Just a few days ago, I was asked for my response to a brand new Levin study on the cost of defensive medicine at $5 billion a year. Would you pay $5 billion a year if we just deprived innocent injured people of their right to redress in parts of this country? When you hear $5 billion, it sounds like a lot of money until you realize we spend $817 billion a year on health care. This is not a way for us to get a grip on health care costs. Trial lawyers are the last bastions. In Iowa and most other states, doctor discipline is a joke. Doctor discipline has resulted in 2,000 disciplines in the last year across the country. Ten percent of the doctors today are thought to be impaired by drugs or alcohol. Trial lawyers are the only thing that stands between negligent doctors and their ability to practice medicine unfettered. They don’t want us looking over their shoulders, but I am concerned that we will be unable to hold the line in this instance. This is a snowball rolling down a hill. We are the scapegoats, and were easy to give away.
Mark Galanter and Charles Epp maintain that available evidence suggests health care costs have grown the slowest in those states with the most lawyers per capita. This is not a surprise to me. If were doing our jobs, we are preventing bad doctors from doing bad things to good people. If were not there, more bad doctors will do more bad things to more people. Health care costs will go up inevitably. If we abandon the field and let those who would destroy the civil justice system do it, what would they do? First, of course, is a cap on non-economic damages: pain and suffering. Why? They say its not compensatory, not necessary. In the Phoenix New Times, Michael Lacey wrote:
On September 11, 1981, an Arizona public service utility line was leaking natural gas. When Susan Smith lit a cigarette in her Phoenix residence, the apartment exploded in a huge fireball and burned the woman horribly over her entire body, except for the top of her head. Today, four and one-half years after the accident, doctors have finished the cosmetic and the prophylactic surgery. Though she will spend the rest of her life in medical treatment, and despite the doctors bills that currently top $850,000, there is little more that can be done about her appearance. Susan looks like a monster. If Americas insurance companies get their way in Arizona, people like Susan will collect roughly $l90 a week for pain and suffering. Is $190 fair?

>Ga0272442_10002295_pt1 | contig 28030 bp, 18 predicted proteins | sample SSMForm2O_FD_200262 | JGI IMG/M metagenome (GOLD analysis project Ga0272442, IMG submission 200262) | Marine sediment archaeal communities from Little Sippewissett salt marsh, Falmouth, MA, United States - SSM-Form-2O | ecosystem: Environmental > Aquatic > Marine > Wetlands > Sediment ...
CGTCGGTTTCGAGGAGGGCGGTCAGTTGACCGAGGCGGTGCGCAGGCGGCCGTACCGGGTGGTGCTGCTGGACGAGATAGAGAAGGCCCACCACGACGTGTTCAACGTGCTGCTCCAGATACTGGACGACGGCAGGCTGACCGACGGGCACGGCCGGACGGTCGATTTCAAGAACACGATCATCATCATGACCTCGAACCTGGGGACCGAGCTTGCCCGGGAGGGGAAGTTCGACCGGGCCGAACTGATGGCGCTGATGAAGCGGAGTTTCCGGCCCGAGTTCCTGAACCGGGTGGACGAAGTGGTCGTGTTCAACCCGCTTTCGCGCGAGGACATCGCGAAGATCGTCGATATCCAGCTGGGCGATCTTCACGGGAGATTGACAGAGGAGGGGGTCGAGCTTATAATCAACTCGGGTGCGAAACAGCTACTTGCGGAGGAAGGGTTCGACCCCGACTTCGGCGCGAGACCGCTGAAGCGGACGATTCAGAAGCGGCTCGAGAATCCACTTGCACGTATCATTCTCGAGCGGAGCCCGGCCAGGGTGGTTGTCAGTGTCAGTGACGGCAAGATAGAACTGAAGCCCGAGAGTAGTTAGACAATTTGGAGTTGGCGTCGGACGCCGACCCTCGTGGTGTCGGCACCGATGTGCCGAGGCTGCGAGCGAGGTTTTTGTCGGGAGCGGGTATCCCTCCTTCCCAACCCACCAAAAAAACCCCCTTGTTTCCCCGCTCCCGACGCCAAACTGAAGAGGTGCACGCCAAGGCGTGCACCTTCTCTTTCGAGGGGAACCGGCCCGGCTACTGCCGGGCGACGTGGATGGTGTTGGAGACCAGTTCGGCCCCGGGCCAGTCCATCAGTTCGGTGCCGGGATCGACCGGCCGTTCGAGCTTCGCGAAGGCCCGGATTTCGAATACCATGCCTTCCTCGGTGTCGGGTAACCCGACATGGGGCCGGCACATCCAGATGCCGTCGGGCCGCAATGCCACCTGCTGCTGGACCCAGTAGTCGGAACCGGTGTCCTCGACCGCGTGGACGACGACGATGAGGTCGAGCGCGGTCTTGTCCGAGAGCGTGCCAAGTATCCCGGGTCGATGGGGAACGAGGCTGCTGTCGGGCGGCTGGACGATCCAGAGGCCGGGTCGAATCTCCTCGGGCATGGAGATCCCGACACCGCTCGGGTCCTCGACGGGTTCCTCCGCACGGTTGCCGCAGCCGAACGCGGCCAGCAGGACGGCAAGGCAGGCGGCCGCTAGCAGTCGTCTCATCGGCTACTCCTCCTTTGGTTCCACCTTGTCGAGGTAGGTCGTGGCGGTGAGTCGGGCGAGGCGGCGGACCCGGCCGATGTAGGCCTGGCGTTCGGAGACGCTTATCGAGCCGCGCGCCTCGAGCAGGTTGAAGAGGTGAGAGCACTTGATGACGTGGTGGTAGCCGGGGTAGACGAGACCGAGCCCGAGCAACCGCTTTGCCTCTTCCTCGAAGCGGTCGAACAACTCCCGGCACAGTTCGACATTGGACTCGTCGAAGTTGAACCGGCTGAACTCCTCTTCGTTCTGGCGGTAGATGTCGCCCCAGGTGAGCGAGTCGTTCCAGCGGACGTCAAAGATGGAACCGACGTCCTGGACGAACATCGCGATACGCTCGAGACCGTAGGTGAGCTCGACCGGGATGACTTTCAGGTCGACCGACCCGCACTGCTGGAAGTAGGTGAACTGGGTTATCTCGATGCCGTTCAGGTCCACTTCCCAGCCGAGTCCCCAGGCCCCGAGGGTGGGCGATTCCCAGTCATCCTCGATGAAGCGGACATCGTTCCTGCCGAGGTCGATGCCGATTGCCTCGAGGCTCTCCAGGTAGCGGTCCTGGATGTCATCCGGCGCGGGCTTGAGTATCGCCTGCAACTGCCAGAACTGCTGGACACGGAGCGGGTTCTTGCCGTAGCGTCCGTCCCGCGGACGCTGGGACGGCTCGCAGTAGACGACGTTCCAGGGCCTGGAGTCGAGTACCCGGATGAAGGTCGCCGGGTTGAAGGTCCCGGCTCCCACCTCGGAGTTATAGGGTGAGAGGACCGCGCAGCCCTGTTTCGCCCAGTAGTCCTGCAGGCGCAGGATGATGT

Once she was stabilized, the doctors cut dead skin off of Susan’s charred husk and replaced it with good skin from her scalp. Dozens of operations followed. Unable to breathe for much of this period, Susan was hooked up to a respirator that supplied the kiss of life, but also left her unable to talk. Massive doses of antibiotics fought off life-threatening infections, but the antibiotics also rendered her stone deaf. She suffered pain that we can never imagine, and she suffered it without hearing the sounds of comfort and without being able to scream words of anguish. The talk in State House quarters is that pain and suffering awards should be capped at $300,000, and rather than giving a lump sum, payment should be spread out over a lifetime like the lottery pay-off. If Susan Smith lives another 30 years, that money would average out to $10,000 a year, something less than$190a week. This is how she will spend those three decades. Because of her deformity, even the simplest household chore will require assistance. Although a workaholic when she toiled as a television producer at Channel 3, Susan will never again have a career. She cannot hope to ever walk normally. When she hobbles into a room, people will stop what they are doing and stare. The insurance industry thinks that $l90 a week should comfort Susan Smith, and the rest of us are supposed to believe that if we play cheap with the Susan Smiths, somehow our insurance premiums are going to go down. As if stealing crumbs off of Susan Smiths life were justifiable as long as we could pocket some spare change.
Voters in Arizona defeated that initiative, but the initiatives keep coming back, and so will we. In California, Arizona, Florida, and every state where these issues have been on the ballot, we have prevailed. When people come to understand what is at stake here, they say No to the insurance industry and to the organized tort-feasors.